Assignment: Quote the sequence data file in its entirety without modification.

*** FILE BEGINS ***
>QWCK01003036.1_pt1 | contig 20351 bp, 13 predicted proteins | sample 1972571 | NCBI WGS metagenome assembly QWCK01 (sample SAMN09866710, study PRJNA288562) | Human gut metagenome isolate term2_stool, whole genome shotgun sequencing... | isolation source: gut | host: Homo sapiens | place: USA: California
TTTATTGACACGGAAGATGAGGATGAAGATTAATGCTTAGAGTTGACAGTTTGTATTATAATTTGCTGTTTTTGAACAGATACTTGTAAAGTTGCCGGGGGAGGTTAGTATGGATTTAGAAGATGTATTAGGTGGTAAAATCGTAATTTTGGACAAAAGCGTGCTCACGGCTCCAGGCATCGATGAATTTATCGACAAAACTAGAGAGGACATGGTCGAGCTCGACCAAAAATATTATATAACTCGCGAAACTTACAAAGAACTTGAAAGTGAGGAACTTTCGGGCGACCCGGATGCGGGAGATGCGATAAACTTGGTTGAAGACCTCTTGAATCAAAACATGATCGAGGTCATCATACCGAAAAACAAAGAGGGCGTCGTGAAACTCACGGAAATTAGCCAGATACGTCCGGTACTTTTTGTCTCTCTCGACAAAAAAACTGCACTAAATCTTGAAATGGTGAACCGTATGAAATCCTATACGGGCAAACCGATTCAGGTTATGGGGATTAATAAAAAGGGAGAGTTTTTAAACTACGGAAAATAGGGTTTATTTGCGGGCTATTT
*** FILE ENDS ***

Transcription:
>QWCK01003036.1_pt1 | contig 20351 bp, 13 predicted proteins | sample 1972571 | NCBI WGS metagenome assembly QWCK01 (sample SAMN09866710, study PRJNA288562) | Human gut metagenome isolate term2_stool, whole genome shotgun sequencing... | isolation source: gut | host: Homo sapiens | place: USA: California
TTTATTGACACGGAAGATGAGGATGAAGATTAATGCTTAGAGTTGACAGTTTGTATTATAATTTGCTGTTTTTGAACAGATACTTGTAAAGTTGCCGGGGGAGGTTAGTATGGATTTAGAAGATGTATTAGGTGGTAAAATCGTAATTTTGGACAAAAGCGTGCTCACGGCTCCAGGCATCGATGAATTTATCGACAAAACTAGAGAGGACATGGTCGAGCTCGACCAAAAATATTATATAACTCGCGAAACTTACAAAGAACTTGAAAGTGAGGAACTTTCGGGCGACCCGGATGCGGGAGATGCGATAAACTTGGTTGAAGACCTCTTGAATCAAAACATGATCGAGGTCATCATACCGAAAAACAAAGAGGGCGTCGTGAAACTCACGGAAATTAGCCAGATACGTCCGGTACTTTTTGTCTCTCTCGACAAAAAAACTGCACTAAATCTTGAAATGGTGAACCGTATGAAATCCTATACGGGCAAACCGATTCAGGTTATGGGGATTAATAAAAAGGGAGAGTTTTTAAACTACGGAAAATAGGGTTTATTTGCGGGCTATTT